Tissue transglutaminase was identified as the autoantigen eliciting endomysial antibody. A homemade enzyme-linked immunosorbent assay (ELISA)-based test was recently developed to determine quantitative titers of IgA antitissue transglutaminase antibody. Our objective in this study was to assess the suitability of a newly developed commercial kit for quantitative determination of antibody in patients with untreated celiac disease.
We tested serum samples from 79 untreated celiac patients, 42 healthy blood donors, and 18 patients with nonceliac intestinal disorders evaluated in two different centers. Samples were tested for antitissue transglutaminase, and antiendomysial and antigliadin antibodies in the center where diagnosis was performed. To assess interlaboratory variability of methods, 24 samples randomly selected were blindly tested in both centers. Antitissue transglutaminase antibodies were determined using a commercial kit (INOVA Diagnostics, Inc., San Diego, CA).
Untreated celiac patients had significantly higher titers of antitissue transglutaminase than healthy and disease controls (p < 0.00001). According to the cut-off provided by the manufacturers (20 AU/mL), overall sensitivity was 92% (85% for one center and 100% for the other) and specificity was 98% (100% and 95%, respectively). Antiendomysial antibody was 86% sensitive and 100% specific. Discordance between antitissue transglutaminase and antiendomysial antibodies was detected in 13% of patients. Although two antitissue transglutaminase-negative cases had a positive antiendomysial antibody, the inverse situation was found in eight cases. A blind determination of antitissue transglutaminase on the same samples evidenced a good agreement (kappa statistic: 0.66) between both centers when assessment was qualitative (based on the decision of positive or negative). Although correlation of titers for both determinations was highly significant (r: 0.902, p < 0.00001), a very wide interlaboratory variability (median: 50%) was detected when absolute values were considered.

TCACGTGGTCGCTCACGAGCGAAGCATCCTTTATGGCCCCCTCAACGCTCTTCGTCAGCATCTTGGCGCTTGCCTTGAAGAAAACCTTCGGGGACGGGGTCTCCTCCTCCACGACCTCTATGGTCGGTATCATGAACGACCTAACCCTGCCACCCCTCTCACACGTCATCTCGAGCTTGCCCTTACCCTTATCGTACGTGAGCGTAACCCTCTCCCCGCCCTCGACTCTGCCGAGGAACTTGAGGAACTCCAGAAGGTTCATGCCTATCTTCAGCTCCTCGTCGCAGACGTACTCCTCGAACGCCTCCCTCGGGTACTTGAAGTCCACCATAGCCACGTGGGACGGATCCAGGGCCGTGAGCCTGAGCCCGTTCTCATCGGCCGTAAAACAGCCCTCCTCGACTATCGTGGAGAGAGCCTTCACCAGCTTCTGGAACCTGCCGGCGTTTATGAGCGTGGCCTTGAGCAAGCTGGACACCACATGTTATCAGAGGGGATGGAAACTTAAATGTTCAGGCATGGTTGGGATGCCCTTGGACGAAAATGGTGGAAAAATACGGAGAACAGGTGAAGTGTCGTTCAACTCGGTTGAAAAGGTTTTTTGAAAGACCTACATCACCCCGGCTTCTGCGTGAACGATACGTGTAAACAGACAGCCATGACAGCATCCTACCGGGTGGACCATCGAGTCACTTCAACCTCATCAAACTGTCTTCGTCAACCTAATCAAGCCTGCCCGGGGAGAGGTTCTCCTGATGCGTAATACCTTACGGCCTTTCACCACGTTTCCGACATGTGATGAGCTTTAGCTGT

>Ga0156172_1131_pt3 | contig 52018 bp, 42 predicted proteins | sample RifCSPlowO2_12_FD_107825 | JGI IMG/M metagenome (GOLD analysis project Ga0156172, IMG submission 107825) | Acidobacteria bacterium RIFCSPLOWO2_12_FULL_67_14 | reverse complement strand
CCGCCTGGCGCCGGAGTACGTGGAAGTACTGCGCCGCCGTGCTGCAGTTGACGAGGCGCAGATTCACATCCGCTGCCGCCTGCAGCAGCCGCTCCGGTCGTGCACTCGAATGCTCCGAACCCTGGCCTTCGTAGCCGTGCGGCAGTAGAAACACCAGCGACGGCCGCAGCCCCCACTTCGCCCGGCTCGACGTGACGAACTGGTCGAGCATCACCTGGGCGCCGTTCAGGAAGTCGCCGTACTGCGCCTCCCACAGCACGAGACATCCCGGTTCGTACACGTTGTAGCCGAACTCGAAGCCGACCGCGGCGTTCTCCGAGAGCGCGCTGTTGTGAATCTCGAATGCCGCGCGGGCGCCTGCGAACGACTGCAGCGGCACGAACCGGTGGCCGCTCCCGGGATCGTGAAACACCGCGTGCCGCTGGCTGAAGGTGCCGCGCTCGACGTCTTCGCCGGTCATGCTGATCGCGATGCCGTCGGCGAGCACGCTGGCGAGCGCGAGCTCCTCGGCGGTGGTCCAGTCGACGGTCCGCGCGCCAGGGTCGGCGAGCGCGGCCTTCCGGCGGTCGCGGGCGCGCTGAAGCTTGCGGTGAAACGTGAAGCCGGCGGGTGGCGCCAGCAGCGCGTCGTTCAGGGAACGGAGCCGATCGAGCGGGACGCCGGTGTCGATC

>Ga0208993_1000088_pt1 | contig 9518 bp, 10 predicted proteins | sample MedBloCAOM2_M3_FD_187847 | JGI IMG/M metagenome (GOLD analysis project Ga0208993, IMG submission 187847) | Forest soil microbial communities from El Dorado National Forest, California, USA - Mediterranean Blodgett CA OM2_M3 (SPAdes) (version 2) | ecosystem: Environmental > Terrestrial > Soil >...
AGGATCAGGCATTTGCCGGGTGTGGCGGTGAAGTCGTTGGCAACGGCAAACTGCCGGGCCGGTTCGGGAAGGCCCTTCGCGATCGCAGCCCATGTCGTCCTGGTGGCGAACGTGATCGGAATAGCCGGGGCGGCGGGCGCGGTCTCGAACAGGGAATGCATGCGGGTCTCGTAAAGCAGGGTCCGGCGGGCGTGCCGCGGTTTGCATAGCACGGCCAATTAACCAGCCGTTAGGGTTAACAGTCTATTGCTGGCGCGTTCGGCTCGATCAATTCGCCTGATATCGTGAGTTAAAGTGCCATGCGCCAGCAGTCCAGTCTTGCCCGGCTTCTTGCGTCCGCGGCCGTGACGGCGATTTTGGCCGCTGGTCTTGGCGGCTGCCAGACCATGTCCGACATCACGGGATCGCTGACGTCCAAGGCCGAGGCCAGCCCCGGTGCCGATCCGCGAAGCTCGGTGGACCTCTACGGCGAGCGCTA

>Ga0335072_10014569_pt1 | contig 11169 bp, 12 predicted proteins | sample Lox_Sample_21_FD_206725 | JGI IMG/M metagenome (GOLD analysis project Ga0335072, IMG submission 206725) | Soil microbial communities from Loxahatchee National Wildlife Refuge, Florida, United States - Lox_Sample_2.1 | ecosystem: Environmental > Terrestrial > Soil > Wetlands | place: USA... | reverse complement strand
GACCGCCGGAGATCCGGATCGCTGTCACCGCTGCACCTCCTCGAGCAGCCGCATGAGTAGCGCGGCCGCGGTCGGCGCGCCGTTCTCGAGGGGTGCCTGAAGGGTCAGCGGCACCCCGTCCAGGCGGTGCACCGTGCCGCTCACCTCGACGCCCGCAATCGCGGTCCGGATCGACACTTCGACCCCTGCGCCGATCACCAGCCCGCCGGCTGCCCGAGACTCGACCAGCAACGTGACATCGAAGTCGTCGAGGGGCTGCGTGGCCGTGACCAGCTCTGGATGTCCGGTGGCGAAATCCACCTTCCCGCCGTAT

The quantitative determination of antitissue transglutaminase using a commercial kit was highly sensitive and specific for detection of celiac disease. We observed an incomplete overlapping with antiendomysial antibody. The very high variability of values between laboratories still remains to be solved so as to propose the commercial ELISA assay for the screening of celiac disease.